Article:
“Mr. Mitchell, I’m very glad you decided to join us this morning.” The Judge’s vocal tone and facial expression did not reflect gladness to John Mitchell, but then he was used to society’s collective sarcasm.
“It seems I ran out of choices, Your Honor.”
Mitchell stood in the center of a room. The room had few features. There was a platform in front of him, behind which sat the three Judges of the Tribunal. The room was only semi-illuminated, except for where he stood, which was brilliantly lit by a spotlight, where he stood alone. He knew this day would come, no matter how much he tried to put it off.
“I assume you know the charges against you Mr. Mitchell, but for the sake of the record, I will read them.” The judge sitting in the center looked down at her paperwork.
“Mr. John Quentin Mitchell, you stand accused of failing to comply with the life span progression initiative, whereby all male, white, het-cis-gender citizens will, on their 60th birthday, report to the progression center for processing and termination.”
The Judge looked back up at Mitchell. “This is the most serious charge against you, but certainly not the only one.”
“I understand, Your Honor.”
“You have repeatedly ignored multiple digital and hardcopy summons from the progression center and this court to report. You are eight months late, and this court has run out of patience.”
“It seems, Your Honor, that I have run out of time and, as I said before, choices.”
“Mr. Mitchell, it would not have been necessary to have law enforcement threaten to arrest your…” the Judge looked down at her notes for a moment, and then looked back at Mitchell. “…two sons, one daughter, and one daughter-in-law if you had obeyed the legal order of this court to report to the progression center for processing, now would it.”
“I did discuss all this with my family, Your Honor, and they were the ones who convinced me to stay home just a little while longer. I got to celebrate my granddaughter’s first birthday last week.”
All three Judges registered disdain by their facial expressions.
“Well.” The center Judge began. “I’m sure we are all glad your disobedience to the law enabled you to enjoy that event.”
“Do you have children, Your Honor?”
“Out of order!” The Judge quickly grabbed her gavel and smashed it down loudly. “Quite out of order!”
“I understand Your Honor.” The gleam in Mitchell’s eyes was defiant.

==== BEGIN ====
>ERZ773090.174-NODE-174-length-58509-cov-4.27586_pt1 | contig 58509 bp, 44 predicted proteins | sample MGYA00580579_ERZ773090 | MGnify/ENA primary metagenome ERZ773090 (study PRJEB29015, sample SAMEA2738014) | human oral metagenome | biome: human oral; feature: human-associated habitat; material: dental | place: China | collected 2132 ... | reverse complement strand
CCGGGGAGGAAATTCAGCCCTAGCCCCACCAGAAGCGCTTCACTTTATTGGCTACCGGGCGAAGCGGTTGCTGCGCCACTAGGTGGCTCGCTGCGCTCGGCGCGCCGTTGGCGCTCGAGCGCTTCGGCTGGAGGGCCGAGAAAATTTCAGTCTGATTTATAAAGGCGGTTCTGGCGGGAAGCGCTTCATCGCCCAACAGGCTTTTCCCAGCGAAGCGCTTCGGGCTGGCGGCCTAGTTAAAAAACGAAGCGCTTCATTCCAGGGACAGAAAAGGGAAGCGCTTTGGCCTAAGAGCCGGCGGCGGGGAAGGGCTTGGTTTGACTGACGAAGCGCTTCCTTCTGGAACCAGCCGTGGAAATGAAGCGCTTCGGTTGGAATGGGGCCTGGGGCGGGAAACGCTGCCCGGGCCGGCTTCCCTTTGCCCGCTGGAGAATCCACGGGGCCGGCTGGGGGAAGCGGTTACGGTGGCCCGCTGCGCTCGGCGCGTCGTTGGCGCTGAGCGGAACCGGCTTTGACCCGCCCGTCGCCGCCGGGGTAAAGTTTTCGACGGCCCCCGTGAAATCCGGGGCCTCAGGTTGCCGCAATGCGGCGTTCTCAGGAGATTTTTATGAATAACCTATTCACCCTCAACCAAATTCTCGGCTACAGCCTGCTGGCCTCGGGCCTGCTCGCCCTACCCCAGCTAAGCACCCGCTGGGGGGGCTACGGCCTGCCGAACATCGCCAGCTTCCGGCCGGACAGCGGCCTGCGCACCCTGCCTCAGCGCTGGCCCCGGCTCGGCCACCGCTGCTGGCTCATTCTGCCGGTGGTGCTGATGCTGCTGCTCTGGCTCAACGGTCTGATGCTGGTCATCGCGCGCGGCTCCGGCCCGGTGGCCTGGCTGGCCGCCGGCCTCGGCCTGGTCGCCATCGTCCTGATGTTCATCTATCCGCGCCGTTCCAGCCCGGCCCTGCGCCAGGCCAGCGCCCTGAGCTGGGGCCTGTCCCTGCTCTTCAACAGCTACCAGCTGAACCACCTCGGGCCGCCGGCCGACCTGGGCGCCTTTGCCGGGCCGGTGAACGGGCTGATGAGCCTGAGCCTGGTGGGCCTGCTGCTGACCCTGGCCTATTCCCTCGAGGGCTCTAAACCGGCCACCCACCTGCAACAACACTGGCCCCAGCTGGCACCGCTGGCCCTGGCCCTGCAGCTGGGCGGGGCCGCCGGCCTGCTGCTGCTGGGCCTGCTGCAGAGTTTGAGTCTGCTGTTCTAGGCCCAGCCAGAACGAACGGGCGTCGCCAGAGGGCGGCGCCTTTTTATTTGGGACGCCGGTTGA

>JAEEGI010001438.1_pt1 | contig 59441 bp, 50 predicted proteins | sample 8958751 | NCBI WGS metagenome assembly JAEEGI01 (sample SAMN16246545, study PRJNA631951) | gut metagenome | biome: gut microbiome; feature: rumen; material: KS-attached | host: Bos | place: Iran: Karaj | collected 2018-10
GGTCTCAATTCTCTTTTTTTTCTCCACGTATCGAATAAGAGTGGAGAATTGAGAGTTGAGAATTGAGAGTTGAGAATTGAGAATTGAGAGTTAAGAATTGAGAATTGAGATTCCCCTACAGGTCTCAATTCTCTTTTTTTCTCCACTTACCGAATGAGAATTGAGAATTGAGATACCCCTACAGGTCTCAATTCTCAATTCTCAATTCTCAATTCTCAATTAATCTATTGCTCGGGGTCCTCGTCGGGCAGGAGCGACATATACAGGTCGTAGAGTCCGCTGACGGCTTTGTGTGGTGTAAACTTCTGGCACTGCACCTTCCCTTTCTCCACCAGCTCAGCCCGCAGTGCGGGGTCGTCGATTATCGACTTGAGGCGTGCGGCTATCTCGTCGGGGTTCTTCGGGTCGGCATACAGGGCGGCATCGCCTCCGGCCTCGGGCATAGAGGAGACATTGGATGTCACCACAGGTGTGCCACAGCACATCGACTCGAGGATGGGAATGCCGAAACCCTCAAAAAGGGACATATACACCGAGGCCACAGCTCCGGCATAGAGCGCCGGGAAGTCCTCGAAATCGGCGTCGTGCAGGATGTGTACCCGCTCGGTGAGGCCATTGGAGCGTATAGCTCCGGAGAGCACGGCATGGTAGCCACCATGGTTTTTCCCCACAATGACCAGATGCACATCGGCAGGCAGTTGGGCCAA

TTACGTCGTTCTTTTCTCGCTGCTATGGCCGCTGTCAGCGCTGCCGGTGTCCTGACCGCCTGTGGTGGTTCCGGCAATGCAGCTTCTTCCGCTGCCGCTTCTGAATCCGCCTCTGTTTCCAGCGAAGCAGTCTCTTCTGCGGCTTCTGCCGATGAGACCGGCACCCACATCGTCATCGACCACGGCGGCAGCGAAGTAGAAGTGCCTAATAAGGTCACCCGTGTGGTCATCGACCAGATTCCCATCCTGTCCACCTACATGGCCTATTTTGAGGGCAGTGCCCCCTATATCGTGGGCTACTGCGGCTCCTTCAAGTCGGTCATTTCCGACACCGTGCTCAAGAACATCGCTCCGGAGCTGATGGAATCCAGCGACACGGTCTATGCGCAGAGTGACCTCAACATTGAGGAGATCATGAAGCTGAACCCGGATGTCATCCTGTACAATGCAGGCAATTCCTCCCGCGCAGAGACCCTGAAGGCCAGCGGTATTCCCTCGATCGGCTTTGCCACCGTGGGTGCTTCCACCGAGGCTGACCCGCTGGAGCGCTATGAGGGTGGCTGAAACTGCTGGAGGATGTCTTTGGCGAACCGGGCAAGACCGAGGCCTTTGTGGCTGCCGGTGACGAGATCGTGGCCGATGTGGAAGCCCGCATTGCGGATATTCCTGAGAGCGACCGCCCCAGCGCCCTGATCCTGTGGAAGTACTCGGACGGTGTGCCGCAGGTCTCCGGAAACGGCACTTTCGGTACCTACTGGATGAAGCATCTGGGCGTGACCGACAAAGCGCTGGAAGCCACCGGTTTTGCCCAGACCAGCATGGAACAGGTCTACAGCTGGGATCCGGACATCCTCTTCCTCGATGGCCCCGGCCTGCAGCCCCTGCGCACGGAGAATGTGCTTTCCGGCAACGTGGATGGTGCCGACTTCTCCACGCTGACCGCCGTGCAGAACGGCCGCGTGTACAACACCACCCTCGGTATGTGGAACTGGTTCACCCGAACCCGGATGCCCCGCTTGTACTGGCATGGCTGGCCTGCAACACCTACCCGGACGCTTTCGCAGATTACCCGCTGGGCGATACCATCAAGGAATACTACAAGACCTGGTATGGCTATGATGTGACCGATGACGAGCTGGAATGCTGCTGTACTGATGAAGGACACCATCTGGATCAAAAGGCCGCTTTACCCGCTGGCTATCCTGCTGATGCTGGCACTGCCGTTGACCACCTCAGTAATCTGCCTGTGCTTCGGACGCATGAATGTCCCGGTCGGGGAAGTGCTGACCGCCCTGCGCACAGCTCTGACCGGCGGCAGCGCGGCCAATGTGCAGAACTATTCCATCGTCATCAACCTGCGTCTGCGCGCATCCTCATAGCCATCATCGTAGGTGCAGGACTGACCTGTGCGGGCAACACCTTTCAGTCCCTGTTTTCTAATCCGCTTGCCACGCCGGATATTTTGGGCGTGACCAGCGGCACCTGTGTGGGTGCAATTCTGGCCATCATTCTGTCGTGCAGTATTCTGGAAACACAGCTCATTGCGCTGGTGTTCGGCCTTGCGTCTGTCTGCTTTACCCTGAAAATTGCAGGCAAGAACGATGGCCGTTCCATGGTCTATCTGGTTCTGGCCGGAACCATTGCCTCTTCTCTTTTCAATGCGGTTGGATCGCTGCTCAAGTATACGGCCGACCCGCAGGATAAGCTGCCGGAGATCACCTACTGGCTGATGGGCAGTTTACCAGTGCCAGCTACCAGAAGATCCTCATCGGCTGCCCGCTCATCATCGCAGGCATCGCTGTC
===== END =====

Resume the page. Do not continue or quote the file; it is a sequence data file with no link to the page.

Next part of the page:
“We could summarily order you removed and taken to the progression center for immediate processing, Mr. Mitchell. But since this hearing is being videotaped for the elucidation of the citizenry, I thought I’d explain exactly why people like you are ordered terminated at their 60th year.”
Mitchell stood silent.
“Since the great awakening over 75 years ago, our nation has enacted laws to redistribute the level of privilege possessed by various groups in our society. For hundreds of years, old, white, religious, het-cis-gender males such as yourself have had a choke hold on privilege to the detriment of all others, including females, people of color, the indigenous population, and the LGBTQ community.”
There was no point in Mitchell objecting. This was information fed to every child in school from age four on up. Everyone was indoctrinated with this version of history.
“It was determined by scientific means and made law by Congress that different population groups would be assigned different life spans, to expand privilege for previously disadvantaged groups, and to limit privilege for those who have held it for far too long.”
“Being part of the latter group means the state orders me to surrender my life at age 60.”
“Exactly, Mr. Mitchell. Exactly. By flaunting that law and refusing to report to the progression center, you have proven that even now, you experience undue privilege in the face of our just society.”
“I just wanted to spend a little more time with my family. My grandchildren don’t understand why I am forced to…”
The Judge’s anger suddenly flared. “Your grandchildren are the product of privilege, just as you are, Mr. Mitchell! Don’t you think, because of your actions, that each and every member of your family will not be watched very carefully for any hint of disobedience and privilege? This matter will live far beyond your life’s resolution, Mr. Mitchell!”
“You mean my termination!”
“We will not bend the laws for one man, Mr. Mitchell, especially one who still attempts to exercise unjust and inappropriate white privilege. We must redistribute access to resources, educational and employment outcomes, number of children allowed, and yes, length of life spans across the different groups in our culture, in order to balance former inequities. You, Mr. Mitchell, are one of those inequities that needs to be corrected.”
Without realizing it, the Judge was half standing. The Judge on her left briefly touched her forearm to get her attention, and the center Judge once more took her seat.
“Since I am here, and since this is being recorded for posterity, are there any other charges you would like to bring against me, not that it will matter because you can only kill me once?”
“Out of order!” The judge once more brought her gavel into action. Mitchell found himself involuntarily wincing this time.
Her facial expression abruptly returned to one of calm and she looked down at her notes. The Judge on her right pointed out something in the papers in front of her.
“Ah, yes.” She was smiling malevolently at Mitchell now. “Religiosity, particularly Christianity.”
“Yes, Your Honor. I’m a Christian. I don’t believe I’ve tried to hide that fact.”
“But certainly you know all, or most religious institutions were banned more than 50 years ago, back when you were a child. There are no churches or synagogues, and mosques exist only because of the American-Islamic treaty of 2025 where Islam is recognized as the only religion representing peace and true resistance to the Zionist state infesting the middle east and our world.”